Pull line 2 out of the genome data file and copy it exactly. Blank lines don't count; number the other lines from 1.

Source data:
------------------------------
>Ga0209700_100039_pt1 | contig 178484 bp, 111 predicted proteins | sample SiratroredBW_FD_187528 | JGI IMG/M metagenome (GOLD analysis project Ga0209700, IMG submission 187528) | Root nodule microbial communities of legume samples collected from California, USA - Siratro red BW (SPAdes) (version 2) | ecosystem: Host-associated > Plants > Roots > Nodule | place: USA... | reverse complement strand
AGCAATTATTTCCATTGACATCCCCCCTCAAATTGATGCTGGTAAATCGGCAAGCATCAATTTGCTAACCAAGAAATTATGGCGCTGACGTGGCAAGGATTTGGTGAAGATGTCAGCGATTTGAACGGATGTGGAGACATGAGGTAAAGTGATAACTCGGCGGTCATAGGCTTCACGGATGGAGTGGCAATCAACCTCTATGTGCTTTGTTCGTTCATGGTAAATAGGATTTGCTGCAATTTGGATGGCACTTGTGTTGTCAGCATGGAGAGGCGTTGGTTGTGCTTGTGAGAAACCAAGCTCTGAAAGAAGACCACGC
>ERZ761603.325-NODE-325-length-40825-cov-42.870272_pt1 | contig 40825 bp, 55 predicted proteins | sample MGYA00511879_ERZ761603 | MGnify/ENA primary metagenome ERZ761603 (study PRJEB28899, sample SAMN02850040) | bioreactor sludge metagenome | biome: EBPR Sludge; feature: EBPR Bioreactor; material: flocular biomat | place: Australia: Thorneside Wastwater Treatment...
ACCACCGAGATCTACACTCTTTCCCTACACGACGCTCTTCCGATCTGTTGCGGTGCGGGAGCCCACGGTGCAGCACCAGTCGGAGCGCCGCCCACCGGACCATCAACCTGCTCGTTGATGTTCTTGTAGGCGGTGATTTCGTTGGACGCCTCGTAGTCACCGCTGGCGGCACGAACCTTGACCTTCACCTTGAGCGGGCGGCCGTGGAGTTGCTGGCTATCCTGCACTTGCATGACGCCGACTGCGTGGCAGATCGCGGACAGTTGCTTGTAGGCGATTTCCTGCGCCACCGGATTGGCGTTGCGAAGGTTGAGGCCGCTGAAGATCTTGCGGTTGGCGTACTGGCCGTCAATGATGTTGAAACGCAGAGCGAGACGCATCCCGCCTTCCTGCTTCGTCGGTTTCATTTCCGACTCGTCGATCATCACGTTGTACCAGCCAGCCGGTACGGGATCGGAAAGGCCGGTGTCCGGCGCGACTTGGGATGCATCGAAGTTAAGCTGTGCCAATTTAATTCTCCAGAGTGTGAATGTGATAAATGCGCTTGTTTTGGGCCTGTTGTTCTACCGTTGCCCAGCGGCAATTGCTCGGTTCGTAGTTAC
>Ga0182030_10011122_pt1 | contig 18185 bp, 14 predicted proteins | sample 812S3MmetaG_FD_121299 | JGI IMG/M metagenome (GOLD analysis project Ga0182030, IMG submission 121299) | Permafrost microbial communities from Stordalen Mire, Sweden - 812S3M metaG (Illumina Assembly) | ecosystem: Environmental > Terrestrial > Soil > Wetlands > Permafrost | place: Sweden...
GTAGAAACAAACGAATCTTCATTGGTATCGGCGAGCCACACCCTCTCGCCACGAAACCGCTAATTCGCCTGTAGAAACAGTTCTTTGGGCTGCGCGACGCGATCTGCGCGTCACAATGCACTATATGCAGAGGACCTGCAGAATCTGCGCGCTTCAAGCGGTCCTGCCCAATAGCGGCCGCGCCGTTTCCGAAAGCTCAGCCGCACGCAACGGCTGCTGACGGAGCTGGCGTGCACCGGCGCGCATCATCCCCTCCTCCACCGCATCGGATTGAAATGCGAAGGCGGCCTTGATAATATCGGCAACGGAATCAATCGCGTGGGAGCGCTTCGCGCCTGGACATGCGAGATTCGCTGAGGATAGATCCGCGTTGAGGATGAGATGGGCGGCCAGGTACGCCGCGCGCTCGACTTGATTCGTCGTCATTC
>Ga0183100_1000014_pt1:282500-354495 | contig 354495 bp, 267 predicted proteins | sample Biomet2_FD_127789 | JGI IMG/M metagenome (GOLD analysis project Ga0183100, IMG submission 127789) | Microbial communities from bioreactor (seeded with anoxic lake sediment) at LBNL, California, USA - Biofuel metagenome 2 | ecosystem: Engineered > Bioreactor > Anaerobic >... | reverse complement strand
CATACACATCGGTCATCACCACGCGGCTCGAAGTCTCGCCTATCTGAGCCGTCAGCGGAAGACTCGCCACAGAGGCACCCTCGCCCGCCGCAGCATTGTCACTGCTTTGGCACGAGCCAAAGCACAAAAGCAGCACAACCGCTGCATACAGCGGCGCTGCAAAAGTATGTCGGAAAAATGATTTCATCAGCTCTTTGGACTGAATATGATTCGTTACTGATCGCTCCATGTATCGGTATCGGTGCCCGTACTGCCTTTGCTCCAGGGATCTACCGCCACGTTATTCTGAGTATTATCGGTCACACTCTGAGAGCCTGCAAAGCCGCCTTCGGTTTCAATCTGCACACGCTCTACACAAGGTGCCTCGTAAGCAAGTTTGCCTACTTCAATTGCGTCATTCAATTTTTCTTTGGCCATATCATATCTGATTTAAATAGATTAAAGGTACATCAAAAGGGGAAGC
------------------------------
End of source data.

AGCAATTATTTCCATTGACATCCCCCCTCAAATTGATGCTGGTAAATCGGCAAGCATCAATTTGCTAACCAAGAAATTATGGCGCTGACGTGGCAAGGATTTGGTGAAGATGTCAGCGATTTGAACGGATGTGGAGACATGAGGTAAAGTGATAACTCGGCGGTCATAGGCTTCACGGATGGAGTGGCAATCAACCTCTATGTGCTTTGTTCGTTCATGGTAAATAGGATTTGCTGCAATTTGGATGGCACTTGTGTTGTCAGCATGGAGAGGCGTTGGTTGTGCTTGTGAGAAACCAAGCTCTGAAAGAAGACCACGC